Prostatectomy

Prostatectomy. It is the surgical intervention to remove all or part of the prostate gland ( prostate ). There are different techniques such as Transurethral Prostatectomy, Suprapubic Prostatectomy and Open Prostatectomy. The prostate gland is an organ found at the base of the bladder in men. Sometimes it is necessary to surgically remove the tissues in that gland, as a way to treat an enlarged prostate ( benign prostatic hypertrophy ) or prostate cancer.

Summary

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  • 1 Symptoms
  • 2 Indications
  • 3 Risks
  • 4 Expectations after surgery.
  • 5 Convalescence
  • 6 Source

Symptoms

Symptoms of an enlarged prostate and obstruction are, among others:

  • Difficulty starting urination
  • Decreased gauge and jet force
  • Emptying elongation
  • Drip after urination
  • Incomplete emptying
  • Urinary tract infection

These symptoms can often be alleviated with partial or total removal of the prostate gland, which can be done in many ways, depending on the size of the prostate and the cause of the enlarged prostate. However, this type of pathology can give rise to other irritative symptoms, such as frequent urination with small amounts of urine, need for nighttime urination (more than two per night), urinary urgency, or feeling that the bladder is never empty . These symptoms are due to impaired bladder function and are more difficult to eliminate once established, even after resection of the prostate.

The three most common procedures for the surgical removal of the prostate gland for cases of benign disease are:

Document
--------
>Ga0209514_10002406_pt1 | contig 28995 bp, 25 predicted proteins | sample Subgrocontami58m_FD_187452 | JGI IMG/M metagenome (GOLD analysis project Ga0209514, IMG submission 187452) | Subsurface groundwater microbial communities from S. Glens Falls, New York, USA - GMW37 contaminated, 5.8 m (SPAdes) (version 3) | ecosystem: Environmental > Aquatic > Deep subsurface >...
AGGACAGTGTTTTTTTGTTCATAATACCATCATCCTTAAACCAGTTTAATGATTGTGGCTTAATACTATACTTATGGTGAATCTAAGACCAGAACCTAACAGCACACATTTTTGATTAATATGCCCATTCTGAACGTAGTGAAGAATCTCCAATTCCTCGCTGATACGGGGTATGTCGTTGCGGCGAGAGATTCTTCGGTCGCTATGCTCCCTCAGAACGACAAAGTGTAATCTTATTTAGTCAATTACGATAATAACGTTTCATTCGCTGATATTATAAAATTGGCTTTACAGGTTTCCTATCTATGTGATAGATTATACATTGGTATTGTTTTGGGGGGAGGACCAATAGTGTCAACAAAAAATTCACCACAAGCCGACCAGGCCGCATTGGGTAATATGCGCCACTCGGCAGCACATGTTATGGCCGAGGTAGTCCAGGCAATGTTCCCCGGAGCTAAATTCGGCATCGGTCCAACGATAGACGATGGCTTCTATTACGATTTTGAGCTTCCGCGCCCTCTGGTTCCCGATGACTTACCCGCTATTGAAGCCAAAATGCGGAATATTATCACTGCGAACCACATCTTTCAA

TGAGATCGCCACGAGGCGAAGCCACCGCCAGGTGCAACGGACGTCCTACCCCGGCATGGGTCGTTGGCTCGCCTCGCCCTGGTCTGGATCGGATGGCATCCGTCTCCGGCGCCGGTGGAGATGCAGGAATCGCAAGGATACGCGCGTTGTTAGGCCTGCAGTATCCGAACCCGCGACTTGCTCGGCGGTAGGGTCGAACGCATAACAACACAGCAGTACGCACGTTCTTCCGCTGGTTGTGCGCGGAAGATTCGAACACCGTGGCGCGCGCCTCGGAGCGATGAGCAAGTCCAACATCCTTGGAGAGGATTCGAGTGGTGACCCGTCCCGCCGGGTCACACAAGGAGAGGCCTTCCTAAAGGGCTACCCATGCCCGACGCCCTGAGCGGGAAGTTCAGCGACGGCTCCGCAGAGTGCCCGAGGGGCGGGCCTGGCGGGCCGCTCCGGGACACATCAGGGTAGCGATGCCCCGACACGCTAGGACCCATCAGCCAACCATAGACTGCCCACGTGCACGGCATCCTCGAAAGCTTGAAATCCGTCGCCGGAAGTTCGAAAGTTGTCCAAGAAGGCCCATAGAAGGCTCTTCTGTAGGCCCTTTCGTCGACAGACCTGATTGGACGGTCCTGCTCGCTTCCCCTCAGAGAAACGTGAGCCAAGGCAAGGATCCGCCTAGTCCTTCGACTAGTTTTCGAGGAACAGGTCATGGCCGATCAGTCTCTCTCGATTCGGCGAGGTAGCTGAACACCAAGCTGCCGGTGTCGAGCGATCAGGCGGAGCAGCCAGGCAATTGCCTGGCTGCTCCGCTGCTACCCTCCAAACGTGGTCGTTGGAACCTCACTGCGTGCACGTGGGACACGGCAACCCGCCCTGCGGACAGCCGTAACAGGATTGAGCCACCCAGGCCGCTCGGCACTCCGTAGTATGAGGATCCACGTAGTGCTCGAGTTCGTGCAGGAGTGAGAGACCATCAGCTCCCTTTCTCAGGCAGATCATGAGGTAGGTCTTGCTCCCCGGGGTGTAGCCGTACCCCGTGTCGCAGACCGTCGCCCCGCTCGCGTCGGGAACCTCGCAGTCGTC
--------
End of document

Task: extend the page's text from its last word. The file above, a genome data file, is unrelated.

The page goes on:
• Transurethral resection of the prostate (TURP).
  • Open prostatectomy.
  • The transurethral incision of the prostate (ITUP).

The decision regarding the type of prostatectomy to be performed depends on the size of the prostate gland. Generally for prostates less than 30 grams, ITUP is recommended; while for prostates over 30 and under 80 gr (this number depends on the experience of the surgeon), TURP is carried out. If the prostate is greater than 80 grams, an open prostatectomy is recommended.

Indications

  • Inability to completely empty the bladder (urinary retention)
  • Recurrent urine blood from the prostate
  • Calculus retained in the bladder by an enlarged prostate
  • Prostate cancer
  • Urine retention causing increased pressure on the ureters and kidneys (hydronephrosis)
  • Repeated urinary tract infections
  • Prostate cancer
  • Symptoms of prostate syndrome with a significant impact on daily life

Prostate surgery is not recommended for men who have:

  • Blood clotting disorders
  • Bladder disease (neurogenic bladder) Top

Risks

The risks of any intervention under anesthesia:

  • Drug reactions
  • Respiratory problems

The risks involved in any surgery are:

  • Bleeding
  • Infection

Additional risks:

  • Problems with urinary control (incontinence)
  • Difficulty achieving and maintaining an erection (impotence)
  • Loss of sperm fertility (infertility)
  • Passing of semen into the bladder and not out through the urethra (retrograde ejaculation)
  • Urethral stricture (narrowing of the urinary outlet)

Expectations after surgery.

TURP is particularly effective in eliminating symptoms of an enlarged prostate, although some sources have reported that at 10 years, about 20% of people require another surgery to remove additional prostate tissue.

ITUP has been effective in alleviating the symptoms of benign prostatic hyperplasia (BPH) in people with a relatively small prostate gland.

Open prostatectomy is successful in relieving the symptoms of benign prostatic hyperplasia.

In general, these techniques are very effective in relieving symptoms due to obstruction of the lower urinary tract due to an enlarged prostate, but they can be less effective in eliminating the so-called irritative symptoms.

Convalescence

They usually stay in the hospital for 7 to 10 days. Full recovery is at 3 weeks. Avoid:

  • Intake of coffee
  • Cola drinks
  • Alcoholic drinks

Since they cause irritation to the bladder and the urethra

 

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